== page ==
Serena: Daniel’s work is far darker, and more abstract than the artwork I usually do for Svalbard. I really admire his ability to incorporate skulls without making a piece look like the next Motorhead album cover. Skulls are hard to do subtly, but Dan has given them an air of mystery that removes them far from their usual tacky metal associations. I think the fact that it is quite different from the artwork both us and Pariso usually use, helps commemorate the split as a special, one-off thing.

You have a tour lined up together – what can people expect from that? Apart from a pretty crowded stage for at least a couple of the songs? Have you decided where you’re going to play the collaborations yet? They bookend the album but my vote would be for them to be in the middle, linking your respective sets…

Alex: They will happen I’m sure, but it hasn’t been explicitly discussed beyond ‘yes, let’s play them’. That’s all I know! You’re probably right….I could imagine Svalbard finishing their set with ‘Faceless’ (which is in their tuning) and our set starting with ‘Floating Anchors’, which is in our tuning. Clever that.

Serena: We may be playing the collaboration songs differently, as I have forgotten all my guitar parts for Floating Anchors. I’ll probably just do vocals, which will be weird as I’m used to having a guitar to hide behind. We tried playing ‘Faceless’ together in Southampton as both our bands were playing at What The Fest. That was the first time I’ve just done vocals on stage. I overcompensated with lots of windmilling, which made me so dizzy I came in with the vocals in the wrong place.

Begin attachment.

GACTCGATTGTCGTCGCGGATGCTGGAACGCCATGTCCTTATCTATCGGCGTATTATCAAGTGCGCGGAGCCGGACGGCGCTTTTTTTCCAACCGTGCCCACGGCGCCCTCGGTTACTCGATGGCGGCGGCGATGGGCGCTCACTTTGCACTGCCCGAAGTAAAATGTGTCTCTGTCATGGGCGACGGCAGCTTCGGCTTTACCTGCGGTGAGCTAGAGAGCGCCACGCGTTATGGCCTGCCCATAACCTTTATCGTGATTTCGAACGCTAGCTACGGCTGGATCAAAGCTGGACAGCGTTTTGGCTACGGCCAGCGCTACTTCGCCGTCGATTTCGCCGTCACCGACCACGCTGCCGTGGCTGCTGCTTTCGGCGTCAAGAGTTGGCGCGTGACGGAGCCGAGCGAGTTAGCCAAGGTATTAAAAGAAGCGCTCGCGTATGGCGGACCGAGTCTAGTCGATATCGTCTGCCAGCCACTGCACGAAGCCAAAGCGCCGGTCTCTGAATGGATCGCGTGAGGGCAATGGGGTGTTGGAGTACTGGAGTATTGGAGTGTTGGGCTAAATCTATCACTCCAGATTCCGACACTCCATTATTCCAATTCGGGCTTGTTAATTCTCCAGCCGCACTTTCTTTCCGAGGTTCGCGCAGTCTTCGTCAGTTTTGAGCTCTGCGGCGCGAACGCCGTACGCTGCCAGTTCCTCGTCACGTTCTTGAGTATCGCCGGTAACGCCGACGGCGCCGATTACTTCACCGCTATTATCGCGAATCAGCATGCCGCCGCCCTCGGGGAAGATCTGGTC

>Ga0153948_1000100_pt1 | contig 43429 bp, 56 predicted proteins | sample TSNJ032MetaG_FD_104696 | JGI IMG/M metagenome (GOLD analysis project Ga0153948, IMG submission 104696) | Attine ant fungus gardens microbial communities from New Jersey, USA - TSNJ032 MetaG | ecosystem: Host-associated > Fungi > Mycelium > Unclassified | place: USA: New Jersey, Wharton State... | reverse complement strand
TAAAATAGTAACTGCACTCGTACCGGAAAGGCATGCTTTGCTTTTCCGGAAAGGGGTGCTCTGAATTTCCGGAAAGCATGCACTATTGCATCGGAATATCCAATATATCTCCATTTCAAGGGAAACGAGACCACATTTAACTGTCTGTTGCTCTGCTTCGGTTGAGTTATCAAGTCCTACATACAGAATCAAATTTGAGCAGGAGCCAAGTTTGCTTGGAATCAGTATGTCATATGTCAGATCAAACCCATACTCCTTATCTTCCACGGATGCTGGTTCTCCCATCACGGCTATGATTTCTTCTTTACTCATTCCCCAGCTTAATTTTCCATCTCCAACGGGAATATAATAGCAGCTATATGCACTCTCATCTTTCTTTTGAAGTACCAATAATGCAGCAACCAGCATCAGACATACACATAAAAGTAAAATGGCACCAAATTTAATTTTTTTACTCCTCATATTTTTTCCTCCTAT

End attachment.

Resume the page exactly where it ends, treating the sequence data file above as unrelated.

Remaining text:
Considering we haven’t practised together since then, and won’t be doing so until we go on tour; you can easily expect the collaboration songs to be the tightest, more proficient parts of our respective sets!

I notice from the press release you’re working with a lot of labels getting this out across the world. Tangled Talk in the UK (of course), Holy Ground in the USA, Swarm of Nails in France and Through Love in Germany. Have you already got an established fanbase in those countries? And are there any plans to extend the tour to cover mainland Yurp and / or even the states?

Alex: We have played shows in France, Germany and the Netherlands (Smithsfoodgroup, from the Netherlands, are doing a cassette version of this release). It’s pretty much wanting to get the record out there a bit more to people entrenched in their local scenes, to various countries and to want to work with people who do good labels there! If that has any knock-on effect of opening doors for us to play more shows there or play with other bands there, that’s great, but it isn’t the prerogative. We are heading back to France (just us) in August to play Yell Fest, and we are hopeful of doing some other far-flung shows in the following months. I would love to play shows in America, but I would also love to play shows in S.E. Asia, Australia, Iceland and Scandinavia.

Serena: We have a fair amount of online orders from people across Europe, and we’ve played some brilliant shows over there in the past, so it looks like we are gradually gathering a fanbase there. We are playing some shows in Europe with Employed To Serve in August. Hopefully the release of this split on Through Love and Swarm of Nails might mean a few more people come and see us then.